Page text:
1. This appeal arises out of a suit brought by the plaintiff for recovery of possession of certain lands on the allegations that he let out these lands to the defendant for a period of nine years and the defendant executed a kabuliyat on the 23th June 1905. This suit was brought after the expiry of the term of the lease after notice to quit was served upon the defendant. The defence of the defendant was that he never executed the kabuliyat and that the plaintiff was a niskardar, therefore he was a tenant under him and that, therefore, the defendant was a raiyat and as such was not liable to ejectment after the expiry of the term of the lease.
2. The Court of first instance found that the defendant did execute the kabuliyat and the lands were garden lands and let out to the defendant not as a raiyat, and as the term of the lease had expired he gave a decree for possession to the plaintiff.
3. On appeal by the defendant there was a remand by the lower Appellate Court and on a second appeal to this Court that order of remand was modified and ultimately the case went again before the Trial Court and the Trial Court again came to the same conclusion as it did before and gave a decree to the plaintiff for possession. Against that decree the defendant appealed to the learned District Judge who has reversed the decree of the Munsif and has dismissed the plaintiff's suit.
4. The learned District Judge begins by saying that because the plaintiff is a niskardar, therefore, the defendant must be a raiyat, a conclusion which does not necessarily follow. The main question was what was the status of the defendant upon a proper and true construction of the lease under which he entered into-possession, The learned District Judge does not at all direct his attention to that question as the primary question, because he has already assumed that the defendant must be a raiyat. The learned District Judge, however, finds that as the kabuliyat shows that there are some fruit trees on the land the purpose of the tenancy must necessarily be horticultural and on that finding he dismisses the plaintiff's suit.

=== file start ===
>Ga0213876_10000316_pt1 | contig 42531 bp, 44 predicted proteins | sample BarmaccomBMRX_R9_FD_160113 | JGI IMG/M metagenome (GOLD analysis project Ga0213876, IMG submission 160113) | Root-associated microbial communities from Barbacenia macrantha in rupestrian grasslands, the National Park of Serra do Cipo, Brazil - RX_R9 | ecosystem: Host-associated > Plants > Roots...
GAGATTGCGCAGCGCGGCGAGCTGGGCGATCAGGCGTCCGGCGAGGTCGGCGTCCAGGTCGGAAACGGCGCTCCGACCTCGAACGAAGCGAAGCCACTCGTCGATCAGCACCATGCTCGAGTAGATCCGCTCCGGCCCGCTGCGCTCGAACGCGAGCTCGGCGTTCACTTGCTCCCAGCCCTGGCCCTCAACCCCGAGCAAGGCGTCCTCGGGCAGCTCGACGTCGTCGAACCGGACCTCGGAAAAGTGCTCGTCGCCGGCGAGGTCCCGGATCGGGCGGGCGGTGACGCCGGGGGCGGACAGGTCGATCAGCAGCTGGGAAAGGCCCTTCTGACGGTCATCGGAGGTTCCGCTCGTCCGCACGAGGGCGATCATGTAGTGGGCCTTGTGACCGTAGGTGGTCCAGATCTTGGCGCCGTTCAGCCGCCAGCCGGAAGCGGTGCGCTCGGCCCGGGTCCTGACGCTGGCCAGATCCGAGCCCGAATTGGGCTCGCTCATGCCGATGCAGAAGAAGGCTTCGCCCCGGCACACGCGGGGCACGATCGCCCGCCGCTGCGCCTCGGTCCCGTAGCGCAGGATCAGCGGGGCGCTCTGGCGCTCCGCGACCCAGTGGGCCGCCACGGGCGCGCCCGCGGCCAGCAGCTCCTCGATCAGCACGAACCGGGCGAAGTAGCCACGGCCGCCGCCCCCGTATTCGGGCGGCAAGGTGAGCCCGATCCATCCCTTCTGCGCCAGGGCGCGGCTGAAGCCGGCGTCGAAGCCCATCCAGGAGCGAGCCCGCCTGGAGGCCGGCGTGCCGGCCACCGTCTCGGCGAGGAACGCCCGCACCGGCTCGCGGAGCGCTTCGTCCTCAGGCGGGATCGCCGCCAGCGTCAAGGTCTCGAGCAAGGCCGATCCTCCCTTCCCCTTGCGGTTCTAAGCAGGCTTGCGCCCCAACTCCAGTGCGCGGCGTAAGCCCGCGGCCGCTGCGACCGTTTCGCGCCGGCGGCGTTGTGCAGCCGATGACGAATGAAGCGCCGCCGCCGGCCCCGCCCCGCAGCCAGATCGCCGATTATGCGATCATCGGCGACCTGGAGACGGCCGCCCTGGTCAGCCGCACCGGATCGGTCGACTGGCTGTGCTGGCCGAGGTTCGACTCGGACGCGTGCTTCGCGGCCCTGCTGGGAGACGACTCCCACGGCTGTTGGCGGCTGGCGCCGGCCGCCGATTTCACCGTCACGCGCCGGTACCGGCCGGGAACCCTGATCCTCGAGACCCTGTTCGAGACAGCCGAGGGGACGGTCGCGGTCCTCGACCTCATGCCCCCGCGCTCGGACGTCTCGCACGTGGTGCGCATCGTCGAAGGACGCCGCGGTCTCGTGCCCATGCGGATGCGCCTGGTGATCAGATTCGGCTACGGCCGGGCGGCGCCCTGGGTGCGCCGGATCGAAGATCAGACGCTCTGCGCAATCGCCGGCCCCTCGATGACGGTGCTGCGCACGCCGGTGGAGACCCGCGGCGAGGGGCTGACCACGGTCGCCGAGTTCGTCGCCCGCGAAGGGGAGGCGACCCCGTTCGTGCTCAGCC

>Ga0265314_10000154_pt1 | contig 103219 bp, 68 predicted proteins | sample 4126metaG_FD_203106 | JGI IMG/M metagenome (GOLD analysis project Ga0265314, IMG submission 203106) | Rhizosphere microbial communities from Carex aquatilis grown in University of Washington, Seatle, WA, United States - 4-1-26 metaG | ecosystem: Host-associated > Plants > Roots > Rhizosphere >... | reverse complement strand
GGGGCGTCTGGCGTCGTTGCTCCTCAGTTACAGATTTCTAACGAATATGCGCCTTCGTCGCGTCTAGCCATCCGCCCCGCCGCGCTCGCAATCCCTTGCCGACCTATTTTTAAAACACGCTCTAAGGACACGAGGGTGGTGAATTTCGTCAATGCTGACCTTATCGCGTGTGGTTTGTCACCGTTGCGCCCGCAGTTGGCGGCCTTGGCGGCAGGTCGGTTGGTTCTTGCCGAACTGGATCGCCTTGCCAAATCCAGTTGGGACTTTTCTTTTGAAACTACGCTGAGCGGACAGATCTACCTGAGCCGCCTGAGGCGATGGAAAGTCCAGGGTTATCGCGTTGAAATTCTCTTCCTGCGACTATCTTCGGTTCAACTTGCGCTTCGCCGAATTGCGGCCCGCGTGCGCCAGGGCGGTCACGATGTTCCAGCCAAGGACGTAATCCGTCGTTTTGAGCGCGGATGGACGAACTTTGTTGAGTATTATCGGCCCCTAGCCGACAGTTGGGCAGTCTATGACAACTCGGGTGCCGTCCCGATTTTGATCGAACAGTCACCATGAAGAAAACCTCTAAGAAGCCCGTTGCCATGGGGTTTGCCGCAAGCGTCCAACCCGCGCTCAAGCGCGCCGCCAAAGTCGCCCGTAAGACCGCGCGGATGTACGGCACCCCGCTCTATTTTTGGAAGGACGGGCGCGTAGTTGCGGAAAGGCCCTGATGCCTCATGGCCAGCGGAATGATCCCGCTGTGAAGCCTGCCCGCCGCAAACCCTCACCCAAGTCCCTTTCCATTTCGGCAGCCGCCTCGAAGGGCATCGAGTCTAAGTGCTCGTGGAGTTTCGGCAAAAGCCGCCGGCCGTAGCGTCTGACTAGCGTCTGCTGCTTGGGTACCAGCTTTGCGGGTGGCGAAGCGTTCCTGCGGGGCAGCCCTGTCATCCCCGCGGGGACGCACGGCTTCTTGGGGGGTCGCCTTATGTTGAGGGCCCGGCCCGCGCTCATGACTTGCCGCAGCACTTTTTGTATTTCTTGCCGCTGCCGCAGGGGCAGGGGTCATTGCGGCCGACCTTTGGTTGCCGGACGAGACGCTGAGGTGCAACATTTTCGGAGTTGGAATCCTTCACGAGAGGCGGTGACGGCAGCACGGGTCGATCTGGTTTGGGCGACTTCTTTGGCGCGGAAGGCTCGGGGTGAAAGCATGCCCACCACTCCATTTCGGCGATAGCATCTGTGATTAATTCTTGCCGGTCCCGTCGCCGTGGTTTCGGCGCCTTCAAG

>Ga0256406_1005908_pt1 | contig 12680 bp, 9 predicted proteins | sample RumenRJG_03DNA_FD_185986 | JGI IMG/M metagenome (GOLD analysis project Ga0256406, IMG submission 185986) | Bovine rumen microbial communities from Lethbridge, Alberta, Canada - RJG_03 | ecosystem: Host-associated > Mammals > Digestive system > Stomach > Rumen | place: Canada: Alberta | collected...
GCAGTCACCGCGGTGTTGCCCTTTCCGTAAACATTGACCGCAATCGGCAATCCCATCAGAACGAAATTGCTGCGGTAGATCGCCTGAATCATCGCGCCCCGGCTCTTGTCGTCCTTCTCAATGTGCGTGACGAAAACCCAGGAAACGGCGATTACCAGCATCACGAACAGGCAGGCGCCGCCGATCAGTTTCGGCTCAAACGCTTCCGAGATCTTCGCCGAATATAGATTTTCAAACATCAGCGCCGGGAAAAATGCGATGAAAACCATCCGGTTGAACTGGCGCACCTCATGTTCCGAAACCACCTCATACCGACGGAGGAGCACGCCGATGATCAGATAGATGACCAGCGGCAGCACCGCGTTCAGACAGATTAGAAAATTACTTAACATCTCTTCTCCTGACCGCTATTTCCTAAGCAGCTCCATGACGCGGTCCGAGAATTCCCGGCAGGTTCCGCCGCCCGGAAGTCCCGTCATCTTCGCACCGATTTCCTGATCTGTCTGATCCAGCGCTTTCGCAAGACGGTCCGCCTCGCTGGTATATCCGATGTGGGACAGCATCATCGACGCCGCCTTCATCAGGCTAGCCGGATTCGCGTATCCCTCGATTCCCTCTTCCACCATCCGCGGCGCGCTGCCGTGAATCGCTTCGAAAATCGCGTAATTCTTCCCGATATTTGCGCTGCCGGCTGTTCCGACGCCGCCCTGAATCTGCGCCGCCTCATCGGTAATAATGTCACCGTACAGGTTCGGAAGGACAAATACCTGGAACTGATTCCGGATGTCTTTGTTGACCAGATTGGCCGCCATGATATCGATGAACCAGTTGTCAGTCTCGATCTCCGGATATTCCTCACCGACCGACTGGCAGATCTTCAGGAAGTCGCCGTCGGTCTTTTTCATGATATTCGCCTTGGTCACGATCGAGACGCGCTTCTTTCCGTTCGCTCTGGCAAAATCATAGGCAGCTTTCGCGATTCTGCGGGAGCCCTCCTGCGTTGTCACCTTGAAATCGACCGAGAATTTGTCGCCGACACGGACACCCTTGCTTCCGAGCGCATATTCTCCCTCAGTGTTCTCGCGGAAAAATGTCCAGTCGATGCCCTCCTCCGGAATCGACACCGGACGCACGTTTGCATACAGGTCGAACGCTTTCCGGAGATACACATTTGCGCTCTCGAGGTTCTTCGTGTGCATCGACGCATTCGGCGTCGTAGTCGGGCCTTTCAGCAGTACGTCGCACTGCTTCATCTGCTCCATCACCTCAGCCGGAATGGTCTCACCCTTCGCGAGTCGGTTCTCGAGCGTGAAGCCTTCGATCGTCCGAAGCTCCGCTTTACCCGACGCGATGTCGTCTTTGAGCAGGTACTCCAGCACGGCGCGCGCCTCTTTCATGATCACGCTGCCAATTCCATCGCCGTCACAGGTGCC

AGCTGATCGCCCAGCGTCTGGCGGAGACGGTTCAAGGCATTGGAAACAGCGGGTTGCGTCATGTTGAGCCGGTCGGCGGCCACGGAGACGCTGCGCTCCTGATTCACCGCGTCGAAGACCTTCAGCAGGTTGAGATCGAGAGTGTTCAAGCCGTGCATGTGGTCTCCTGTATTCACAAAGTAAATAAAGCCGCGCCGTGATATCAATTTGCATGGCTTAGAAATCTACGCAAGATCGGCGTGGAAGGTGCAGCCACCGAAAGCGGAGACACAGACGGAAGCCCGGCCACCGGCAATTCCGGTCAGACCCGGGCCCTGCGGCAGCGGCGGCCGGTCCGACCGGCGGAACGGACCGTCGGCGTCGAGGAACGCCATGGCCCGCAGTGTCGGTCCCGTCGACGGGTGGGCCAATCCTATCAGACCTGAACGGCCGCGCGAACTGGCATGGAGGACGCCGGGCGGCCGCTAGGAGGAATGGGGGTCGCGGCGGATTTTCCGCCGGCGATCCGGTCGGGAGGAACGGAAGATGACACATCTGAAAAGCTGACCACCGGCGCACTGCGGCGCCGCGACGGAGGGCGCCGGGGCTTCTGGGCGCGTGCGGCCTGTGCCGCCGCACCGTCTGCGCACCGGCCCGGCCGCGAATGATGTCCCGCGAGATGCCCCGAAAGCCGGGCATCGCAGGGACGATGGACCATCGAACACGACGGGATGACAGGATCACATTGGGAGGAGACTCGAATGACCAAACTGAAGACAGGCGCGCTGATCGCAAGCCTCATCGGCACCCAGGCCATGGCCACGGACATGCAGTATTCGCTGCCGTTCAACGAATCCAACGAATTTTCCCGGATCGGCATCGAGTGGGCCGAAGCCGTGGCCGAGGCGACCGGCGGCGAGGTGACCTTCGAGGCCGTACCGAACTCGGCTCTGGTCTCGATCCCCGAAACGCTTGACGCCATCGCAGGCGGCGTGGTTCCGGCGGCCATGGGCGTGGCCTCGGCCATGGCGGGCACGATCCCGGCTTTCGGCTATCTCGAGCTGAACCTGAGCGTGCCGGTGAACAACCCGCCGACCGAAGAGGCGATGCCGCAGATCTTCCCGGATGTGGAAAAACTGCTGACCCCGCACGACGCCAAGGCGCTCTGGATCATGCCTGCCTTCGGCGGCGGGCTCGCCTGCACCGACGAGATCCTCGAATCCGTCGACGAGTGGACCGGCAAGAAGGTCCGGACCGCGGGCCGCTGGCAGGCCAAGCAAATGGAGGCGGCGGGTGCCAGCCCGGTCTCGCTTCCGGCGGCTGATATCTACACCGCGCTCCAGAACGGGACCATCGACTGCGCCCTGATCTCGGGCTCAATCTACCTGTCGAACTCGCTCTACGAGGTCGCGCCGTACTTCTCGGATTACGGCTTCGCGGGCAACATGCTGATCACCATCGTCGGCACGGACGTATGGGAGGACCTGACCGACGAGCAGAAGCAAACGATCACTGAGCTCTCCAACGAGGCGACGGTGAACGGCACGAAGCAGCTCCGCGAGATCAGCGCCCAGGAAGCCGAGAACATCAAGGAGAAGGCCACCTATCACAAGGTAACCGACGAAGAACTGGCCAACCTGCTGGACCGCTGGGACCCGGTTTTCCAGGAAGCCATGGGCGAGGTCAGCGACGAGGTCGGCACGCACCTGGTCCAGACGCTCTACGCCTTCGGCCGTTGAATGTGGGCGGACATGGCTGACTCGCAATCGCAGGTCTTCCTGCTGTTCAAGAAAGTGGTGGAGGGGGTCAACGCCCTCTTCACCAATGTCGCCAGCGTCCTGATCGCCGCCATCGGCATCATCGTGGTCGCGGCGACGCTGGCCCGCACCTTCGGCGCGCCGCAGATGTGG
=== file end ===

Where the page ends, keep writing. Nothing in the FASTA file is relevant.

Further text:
5. The present appeal, as I have already stated is by the plaintiff. The learned Vakil for the appellant contended that on a proper construction of the kabuliyat the learned District Judge ought to have held that the defendant was not a raiyat but was a tenant of a piece of as the kabuliyat described, bagat land. The kabuliyat it was submitted does not show that the lease was intended for agricultural or horticultural purpose, and, therefore, the defendant could not invoke the provisions of the Bengal Tenancy Act for resisting the plaintiff's claim.
6. We are of opinion that the contention of the appellant is well-founded. The kabuliyat shows that the lease was for a piece of bagat land and it contains no indication that the defendant was to be treated as a raiyat or that the purpose of the tenancy was agricultural or horticultural. The limitation as to the rights of the defendant indicated in the kabuliyat would clearly show that the lease was neither intended to are an agricultural lease nor a horticultural case. We think, therefore, the defendant is bound by the contract he made, that is to give up possession of the land after the expiry of nine years.
7. In this view we think the decree made by the learned Munsif is correct and we restore that decree with costs, both of this Court and of the lower Appellate Court.